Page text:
The Cleveland Cavaliers are off to another dreadful start for the second season in a row. The primary difference between the 2019-20 season and last season is that rookie head coach John Beilein is at the helm.
Beilein left the college ranks behind to try to find success at the next level. Unfortunately, his ability to lead college athletes hasn’t yet followed him to the NBA.
His accomplishments at the University of Michigan were vast. In 12 seasons as head coach in Ann Arbor, he appeared in two national title games, won two Big Ten titles and two Big Ten Tournament titles.
Now, just under two full months into his first NBA season, some are already starting to wonder if his days in Cleveland are numbered.
So, should the Cavs start to consider other options at head coach?
Here are some of the major considerations:
Before coaching at Michigan, Beilein led programs at West Virginia University, University of Richmond and Canisius College.
To learn about Beilein’s ability to turn entire programs around, however, looking at his time in Ann Arbor is most revealing. When he arrived in Ann Arbor, the Wolverines were a former college basketball titan that had seen better days.
Michigan had become an afterthought in the college ranks both in terms of recruiting and success. In Beilein’s first season, that trend continued. The team struggled to a lackluster 10-22 record.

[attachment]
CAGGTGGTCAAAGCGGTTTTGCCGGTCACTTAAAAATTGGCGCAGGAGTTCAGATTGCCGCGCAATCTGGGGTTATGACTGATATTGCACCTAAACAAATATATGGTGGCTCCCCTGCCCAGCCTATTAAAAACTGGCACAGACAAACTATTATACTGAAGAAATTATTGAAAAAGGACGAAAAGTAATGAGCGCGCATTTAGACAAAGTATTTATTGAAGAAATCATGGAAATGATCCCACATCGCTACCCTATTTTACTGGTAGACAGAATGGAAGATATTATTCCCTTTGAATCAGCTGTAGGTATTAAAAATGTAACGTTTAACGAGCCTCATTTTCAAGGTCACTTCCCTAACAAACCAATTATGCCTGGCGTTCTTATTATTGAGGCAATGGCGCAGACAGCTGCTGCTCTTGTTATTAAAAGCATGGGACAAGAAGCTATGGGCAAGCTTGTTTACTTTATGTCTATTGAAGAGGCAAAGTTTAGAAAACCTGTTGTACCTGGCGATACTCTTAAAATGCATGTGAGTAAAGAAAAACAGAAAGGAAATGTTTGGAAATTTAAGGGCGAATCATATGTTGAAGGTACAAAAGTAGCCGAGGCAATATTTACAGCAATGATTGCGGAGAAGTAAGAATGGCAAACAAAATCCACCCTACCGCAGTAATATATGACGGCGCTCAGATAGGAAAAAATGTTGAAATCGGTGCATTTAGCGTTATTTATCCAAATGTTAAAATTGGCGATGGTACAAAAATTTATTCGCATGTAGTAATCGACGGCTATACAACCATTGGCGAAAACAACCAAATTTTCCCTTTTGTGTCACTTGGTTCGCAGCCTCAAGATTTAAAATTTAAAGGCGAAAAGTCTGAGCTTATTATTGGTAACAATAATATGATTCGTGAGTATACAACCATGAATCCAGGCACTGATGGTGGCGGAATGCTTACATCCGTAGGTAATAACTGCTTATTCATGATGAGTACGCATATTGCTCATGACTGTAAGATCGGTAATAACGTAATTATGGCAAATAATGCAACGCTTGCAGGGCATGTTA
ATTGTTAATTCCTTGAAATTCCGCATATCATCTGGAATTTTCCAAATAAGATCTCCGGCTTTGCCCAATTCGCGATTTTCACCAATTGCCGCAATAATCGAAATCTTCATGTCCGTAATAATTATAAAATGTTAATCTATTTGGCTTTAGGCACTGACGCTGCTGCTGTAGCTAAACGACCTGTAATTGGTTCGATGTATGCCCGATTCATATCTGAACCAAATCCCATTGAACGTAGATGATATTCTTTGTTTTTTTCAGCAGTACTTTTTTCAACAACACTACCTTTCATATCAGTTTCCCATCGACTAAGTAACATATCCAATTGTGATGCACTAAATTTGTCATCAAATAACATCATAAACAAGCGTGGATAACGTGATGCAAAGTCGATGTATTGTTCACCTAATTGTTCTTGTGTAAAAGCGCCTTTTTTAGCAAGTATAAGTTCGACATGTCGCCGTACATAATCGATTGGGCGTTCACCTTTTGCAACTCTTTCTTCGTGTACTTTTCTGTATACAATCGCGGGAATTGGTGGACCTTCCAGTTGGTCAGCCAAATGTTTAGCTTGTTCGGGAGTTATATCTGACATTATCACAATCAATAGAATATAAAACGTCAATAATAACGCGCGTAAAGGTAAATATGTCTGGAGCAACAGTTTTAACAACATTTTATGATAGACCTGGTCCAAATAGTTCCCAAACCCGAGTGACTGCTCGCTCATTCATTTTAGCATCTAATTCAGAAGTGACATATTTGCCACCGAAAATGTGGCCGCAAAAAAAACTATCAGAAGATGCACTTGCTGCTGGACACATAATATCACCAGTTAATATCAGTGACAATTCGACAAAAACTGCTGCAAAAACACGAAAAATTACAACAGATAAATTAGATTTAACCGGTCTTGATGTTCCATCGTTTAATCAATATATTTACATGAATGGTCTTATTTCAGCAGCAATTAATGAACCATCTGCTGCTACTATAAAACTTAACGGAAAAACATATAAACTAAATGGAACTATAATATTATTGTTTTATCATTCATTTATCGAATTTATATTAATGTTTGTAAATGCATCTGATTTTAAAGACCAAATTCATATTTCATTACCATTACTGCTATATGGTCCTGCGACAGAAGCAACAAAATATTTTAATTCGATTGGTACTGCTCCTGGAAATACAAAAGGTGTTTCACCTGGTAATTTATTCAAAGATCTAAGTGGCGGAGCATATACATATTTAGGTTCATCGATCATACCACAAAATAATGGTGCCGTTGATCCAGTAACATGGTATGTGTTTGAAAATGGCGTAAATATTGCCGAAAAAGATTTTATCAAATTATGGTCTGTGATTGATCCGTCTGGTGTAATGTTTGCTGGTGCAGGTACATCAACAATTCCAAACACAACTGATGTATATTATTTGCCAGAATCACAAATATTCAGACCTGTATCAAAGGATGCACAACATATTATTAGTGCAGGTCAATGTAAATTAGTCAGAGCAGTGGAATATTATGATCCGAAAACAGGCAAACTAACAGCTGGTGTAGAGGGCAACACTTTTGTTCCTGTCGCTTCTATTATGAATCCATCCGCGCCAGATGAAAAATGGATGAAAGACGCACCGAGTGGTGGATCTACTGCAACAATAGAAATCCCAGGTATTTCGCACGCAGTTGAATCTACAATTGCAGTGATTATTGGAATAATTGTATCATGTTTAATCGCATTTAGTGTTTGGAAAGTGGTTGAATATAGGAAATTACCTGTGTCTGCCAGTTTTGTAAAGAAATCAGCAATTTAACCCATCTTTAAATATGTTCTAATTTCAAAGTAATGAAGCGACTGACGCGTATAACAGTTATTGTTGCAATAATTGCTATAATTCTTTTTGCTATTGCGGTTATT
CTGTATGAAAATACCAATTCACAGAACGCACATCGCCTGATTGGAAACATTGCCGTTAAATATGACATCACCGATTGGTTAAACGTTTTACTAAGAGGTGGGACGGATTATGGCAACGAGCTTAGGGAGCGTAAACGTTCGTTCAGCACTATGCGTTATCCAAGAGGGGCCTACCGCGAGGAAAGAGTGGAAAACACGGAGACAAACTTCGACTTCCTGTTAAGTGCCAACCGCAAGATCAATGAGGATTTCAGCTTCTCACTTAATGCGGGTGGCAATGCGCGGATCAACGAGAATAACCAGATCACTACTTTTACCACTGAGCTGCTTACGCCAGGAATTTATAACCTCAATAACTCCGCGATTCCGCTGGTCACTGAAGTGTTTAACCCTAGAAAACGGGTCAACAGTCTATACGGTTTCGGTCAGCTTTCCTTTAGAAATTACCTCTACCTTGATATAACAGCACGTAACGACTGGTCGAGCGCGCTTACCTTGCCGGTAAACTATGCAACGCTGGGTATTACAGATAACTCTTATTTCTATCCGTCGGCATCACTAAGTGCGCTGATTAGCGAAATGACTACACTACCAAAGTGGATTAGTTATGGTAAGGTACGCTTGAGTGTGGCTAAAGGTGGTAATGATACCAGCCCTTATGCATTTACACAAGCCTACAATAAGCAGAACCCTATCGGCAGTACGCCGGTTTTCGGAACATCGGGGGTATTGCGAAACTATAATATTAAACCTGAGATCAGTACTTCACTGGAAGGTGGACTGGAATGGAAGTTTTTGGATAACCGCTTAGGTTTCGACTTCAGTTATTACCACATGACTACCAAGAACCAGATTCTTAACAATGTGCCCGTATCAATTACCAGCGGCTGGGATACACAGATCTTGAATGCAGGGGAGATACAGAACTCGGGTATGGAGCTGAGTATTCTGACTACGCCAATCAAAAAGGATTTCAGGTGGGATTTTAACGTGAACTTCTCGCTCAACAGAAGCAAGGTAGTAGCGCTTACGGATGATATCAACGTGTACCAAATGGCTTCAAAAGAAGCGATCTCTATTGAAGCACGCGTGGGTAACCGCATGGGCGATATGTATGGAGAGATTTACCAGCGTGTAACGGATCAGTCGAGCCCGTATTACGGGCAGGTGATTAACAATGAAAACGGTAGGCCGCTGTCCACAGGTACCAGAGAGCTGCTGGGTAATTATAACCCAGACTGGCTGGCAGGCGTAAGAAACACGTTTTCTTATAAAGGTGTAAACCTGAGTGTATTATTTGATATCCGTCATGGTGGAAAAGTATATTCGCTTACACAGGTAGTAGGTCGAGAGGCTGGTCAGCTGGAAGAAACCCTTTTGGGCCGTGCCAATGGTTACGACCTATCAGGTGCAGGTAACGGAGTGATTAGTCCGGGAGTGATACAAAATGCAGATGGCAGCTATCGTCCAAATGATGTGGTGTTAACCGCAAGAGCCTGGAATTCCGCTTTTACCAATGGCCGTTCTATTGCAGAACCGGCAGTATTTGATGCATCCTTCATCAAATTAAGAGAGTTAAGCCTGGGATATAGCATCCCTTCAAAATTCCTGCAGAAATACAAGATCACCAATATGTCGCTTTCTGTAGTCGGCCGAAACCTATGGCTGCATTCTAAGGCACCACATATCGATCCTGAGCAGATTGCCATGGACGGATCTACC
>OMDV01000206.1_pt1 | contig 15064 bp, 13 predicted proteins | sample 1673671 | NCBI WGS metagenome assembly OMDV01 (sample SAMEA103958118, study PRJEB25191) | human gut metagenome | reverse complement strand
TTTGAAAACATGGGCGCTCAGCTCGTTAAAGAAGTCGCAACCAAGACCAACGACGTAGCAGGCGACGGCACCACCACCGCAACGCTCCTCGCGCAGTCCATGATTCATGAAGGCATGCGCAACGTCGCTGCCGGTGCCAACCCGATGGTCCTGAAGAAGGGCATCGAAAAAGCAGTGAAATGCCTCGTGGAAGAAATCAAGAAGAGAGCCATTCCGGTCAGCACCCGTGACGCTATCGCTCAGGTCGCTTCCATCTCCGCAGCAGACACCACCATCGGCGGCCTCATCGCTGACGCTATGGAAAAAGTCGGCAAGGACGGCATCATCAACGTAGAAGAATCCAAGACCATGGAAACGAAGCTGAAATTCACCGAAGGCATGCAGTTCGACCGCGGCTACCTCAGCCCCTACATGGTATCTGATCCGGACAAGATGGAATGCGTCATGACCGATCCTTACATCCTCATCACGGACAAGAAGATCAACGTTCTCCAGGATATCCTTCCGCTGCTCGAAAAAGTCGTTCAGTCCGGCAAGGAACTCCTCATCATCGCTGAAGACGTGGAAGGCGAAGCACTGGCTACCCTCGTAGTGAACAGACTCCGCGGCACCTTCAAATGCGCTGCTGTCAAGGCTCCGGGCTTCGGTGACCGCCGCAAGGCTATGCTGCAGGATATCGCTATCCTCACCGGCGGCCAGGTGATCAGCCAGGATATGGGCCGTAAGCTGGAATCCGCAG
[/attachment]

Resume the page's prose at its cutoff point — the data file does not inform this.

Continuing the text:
The following season was very different. They started off the season with a bang with a Nov. 20 win over the No. 4 ranked UCLA Bruins. By season’s end, Beilein and the Wolverines were headed to March Madness for the first time in 11 years.
Success only continued from there, with countless big wins against some of the country’s top programs coming along with all his aforementioned accolades.
Just like he has done in the past, Beilein could very well be the answer to turning things around in Cleveland.
But past success is not the only consideration.
Scheme and Coaching Style
More than anything, Beilein’s coaching style has come into question early in his tenure with the Cavs. In early December, a report came out that stated that multiple players in the Cavs’ locker room were growing tired of how Beilein was running the team.
The report indicated that he was running the team much like a college program. Given his experience, that isn’t all that surprising.
While no names of the unhappy players have been revealed, it stands to reason that the most unhappy players are veterans on the team. Many of those veterans are expected to either be dealt before this season’s trade deadline, or leave as free agents this upcoming offseason.
What that leaves is a roster full of young talent. Players such as Collin Sexton, Darius Garland, Dylan Windler, Kevin Porter Jr., Cedi Osman and more make up the Cavs’ unproven core. It might make perfect sense for a coach who is used to getting the most out of young talent to lead this team through the Cavs’ continued rebuild.